5. Don’t work so hard that you lose sight of what life is really about. I did this for about 2 years. I worked so hard that all my days kind of blended together. I was a creative entrepreneur. A solopreneur. A mompreneur. Whatever. ‘I work hard’ became a motto, a point of pride, and a way of life. As any small business owner will tell you, there’s always something to be done and I kept on at it. Fast forward to earlier this year- I was so burnt out that nothing inspired me and worse, I developed some health issues. I was tired all the time and I lost the joy I felt when I was behind the camera. I found the loss of the second worse than the first one! So, do work, but also make time to relax, exercise, and do something you love. Don’t postpone it for later. Do it now. Take that break. Pace yourself. Remember, it’s only about the journey. The destination is just a lure, a mirage that only moves further away when you get there. Set realistic goals. Define your next step. Take them. Then go have some fun, exercise, and take good care of your health.
  6. If you feel blocked, chip away at the block a little every day. Sure, there is the school of thought that says wait, the muse will return when you are ready, or when she is ready. But not doing anything can become a habit, making it harder and harder to get back to doing what you love. If you are a writer, write a little every day. The sentences may suck, but keep at it. I have found small steps to be more useful to remove creative blocks. (also read this post).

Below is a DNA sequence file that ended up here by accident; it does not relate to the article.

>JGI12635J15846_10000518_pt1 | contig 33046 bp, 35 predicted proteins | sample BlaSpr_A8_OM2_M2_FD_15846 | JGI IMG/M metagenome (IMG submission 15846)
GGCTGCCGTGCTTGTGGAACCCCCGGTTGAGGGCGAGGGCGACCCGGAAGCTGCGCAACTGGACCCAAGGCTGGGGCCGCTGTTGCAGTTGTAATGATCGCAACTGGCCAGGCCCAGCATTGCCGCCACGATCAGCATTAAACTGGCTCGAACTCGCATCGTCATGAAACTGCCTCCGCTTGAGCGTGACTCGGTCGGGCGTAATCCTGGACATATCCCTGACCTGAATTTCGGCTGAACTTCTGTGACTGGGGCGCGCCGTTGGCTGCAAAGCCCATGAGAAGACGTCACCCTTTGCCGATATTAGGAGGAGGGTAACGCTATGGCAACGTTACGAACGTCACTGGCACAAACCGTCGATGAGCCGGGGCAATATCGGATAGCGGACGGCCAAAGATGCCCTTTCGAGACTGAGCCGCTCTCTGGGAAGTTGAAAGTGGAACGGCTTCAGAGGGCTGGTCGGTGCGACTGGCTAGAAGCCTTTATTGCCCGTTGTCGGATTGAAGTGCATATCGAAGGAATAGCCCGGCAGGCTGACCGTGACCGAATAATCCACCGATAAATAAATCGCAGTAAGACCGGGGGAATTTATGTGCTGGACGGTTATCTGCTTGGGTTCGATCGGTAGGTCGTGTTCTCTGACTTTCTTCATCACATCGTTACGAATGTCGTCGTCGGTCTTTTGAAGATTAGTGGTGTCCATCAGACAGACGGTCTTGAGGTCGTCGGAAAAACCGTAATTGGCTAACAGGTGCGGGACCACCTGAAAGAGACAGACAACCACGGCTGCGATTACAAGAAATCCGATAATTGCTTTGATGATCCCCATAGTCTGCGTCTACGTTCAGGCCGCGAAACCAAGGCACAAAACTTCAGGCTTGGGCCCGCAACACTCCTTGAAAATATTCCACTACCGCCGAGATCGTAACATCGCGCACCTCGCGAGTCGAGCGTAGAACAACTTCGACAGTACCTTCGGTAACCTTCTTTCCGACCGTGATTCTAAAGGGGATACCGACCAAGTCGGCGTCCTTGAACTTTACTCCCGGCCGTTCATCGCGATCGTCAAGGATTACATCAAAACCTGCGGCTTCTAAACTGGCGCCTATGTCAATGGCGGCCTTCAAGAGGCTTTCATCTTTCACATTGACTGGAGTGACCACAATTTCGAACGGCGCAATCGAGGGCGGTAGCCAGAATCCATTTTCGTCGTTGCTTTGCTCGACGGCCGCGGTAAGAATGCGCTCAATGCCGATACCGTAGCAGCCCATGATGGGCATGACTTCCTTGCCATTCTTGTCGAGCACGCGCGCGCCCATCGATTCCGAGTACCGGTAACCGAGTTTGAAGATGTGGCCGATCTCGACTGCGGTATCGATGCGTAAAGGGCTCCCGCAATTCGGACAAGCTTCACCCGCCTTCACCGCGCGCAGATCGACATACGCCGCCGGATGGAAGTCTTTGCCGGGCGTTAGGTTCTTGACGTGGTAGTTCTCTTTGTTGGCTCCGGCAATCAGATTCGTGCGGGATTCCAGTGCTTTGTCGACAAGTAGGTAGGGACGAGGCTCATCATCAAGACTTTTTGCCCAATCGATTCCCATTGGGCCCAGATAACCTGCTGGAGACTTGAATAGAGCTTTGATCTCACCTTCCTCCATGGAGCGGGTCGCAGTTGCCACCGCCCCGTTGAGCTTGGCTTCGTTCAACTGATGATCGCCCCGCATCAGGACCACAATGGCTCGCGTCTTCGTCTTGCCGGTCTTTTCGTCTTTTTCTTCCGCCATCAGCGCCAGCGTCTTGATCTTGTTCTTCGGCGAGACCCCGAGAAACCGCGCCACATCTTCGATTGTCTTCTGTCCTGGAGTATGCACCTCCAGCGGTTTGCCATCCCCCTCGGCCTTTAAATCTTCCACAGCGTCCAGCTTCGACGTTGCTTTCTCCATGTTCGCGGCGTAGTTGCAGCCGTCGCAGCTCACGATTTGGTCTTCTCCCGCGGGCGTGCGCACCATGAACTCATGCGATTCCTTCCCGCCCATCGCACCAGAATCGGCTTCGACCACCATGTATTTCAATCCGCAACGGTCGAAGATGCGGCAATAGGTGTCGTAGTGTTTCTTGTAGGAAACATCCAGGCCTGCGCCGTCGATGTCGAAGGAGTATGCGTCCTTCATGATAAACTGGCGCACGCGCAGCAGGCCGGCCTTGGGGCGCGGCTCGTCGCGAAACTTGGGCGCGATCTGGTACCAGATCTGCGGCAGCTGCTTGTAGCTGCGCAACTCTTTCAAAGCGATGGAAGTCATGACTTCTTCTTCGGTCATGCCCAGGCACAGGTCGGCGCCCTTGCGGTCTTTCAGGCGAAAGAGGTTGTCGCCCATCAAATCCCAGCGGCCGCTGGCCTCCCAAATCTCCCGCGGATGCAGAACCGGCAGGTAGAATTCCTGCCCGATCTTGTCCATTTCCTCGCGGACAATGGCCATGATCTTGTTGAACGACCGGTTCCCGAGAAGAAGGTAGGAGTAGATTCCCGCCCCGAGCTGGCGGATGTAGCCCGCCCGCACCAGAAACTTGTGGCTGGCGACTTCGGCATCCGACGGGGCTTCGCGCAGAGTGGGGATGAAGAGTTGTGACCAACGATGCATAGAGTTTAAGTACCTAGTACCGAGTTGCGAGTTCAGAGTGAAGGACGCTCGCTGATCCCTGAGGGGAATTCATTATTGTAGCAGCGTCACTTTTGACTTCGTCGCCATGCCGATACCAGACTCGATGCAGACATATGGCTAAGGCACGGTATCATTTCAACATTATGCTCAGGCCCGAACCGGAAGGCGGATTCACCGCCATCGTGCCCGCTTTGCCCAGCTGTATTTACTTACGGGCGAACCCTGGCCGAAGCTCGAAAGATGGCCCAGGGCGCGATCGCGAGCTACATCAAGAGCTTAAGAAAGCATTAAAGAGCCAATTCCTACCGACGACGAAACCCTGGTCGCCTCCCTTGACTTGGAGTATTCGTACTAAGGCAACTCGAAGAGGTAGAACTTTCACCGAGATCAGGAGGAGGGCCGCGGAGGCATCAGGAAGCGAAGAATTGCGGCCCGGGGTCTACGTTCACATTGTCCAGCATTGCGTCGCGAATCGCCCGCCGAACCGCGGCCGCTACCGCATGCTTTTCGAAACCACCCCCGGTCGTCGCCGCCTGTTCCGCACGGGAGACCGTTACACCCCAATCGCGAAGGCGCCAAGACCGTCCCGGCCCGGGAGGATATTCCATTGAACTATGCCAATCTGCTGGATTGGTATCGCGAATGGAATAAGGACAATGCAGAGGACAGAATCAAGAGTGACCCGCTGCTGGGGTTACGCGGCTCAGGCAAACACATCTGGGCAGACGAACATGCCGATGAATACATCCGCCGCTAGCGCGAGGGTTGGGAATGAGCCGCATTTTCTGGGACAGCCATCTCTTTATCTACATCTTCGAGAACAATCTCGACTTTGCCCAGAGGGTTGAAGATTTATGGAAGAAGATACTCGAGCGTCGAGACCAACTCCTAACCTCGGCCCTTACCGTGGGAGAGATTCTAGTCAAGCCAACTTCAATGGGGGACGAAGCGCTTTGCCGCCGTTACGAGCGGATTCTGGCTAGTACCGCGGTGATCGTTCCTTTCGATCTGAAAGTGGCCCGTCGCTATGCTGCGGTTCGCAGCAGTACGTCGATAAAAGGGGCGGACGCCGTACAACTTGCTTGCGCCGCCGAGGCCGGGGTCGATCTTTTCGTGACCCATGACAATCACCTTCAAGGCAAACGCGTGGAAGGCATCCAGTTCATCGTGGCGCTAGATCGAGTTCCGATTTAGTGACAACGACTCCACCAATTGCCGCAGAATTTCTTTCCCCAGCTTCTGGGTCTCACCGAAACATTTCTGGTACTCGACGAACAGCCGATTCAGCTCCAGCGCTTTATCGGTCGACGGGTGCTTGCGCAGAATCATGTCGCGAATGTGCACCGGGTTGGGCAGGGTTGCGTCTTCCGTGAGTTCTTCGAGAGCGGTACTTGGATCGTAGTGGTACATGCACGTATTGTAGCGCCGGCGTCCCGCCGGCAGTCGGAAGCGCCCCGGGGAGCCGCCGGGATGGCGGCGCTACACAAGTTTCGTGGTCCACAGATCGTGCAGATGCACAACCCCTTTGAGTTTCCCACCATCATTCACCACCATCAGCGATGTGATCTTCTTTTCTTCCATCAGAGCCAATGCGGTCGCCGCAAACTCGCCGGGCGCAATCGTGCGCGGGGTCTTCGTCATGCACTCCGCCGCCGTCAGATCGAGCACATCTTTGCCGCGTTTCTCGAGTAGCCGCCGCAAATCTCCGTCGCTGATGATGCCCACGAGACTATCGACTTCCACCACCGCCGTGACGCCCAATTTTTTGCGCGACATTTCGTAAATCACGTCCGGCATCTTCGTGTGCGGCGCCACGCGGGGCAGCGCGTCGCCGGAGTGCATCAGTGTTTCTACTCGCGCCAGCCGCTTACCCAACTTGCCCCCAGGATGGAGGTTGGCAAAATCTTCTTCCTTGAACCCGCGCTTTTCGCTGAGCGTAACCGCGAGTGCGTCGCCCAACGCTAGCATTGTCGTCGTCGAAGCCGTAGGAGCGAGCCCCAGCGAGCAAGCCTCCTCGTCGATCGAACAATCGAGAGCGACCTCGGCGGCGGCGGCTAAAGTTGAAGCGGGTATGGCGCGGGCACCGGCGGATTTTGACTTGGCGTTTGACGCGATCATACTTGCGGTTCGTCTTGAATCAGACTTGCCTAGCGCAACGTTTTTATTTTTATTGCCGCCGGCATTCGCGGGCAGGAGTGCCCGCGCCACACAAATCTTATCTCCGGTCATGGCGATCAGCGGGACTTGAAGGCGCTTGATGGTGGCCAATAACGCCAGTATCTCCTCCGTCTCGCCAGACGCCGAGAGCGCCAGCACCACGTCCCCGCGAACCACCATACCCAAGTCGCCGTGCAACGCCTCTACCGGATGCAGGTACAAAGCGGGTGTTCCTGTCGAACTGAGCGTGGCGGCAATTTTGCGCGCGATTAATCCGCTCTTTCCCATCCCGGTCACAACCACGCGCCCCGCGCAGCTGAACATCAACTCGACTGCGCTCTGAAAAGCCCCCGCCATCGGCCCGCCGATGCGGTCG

7. Let it all go. Don’t hold on to anything. Not anger, resentment, jealousy, he-said, she-said, he-did-this-she-did-that stuff. It’s done. Forgiving someone for the hurt they caused you is to let yourself heal, and move on. Let go of things that don’t serve you anymore.  I’ve spent a lot of time pruning projects I take on as well as letting go of toxic relationships. It’s okay to admit and accept that something is not working out, or isn’t what you hoped it would be. It’s okay to not see it to its bitter end. If you want to change it and build something else altogether, that’s okay too.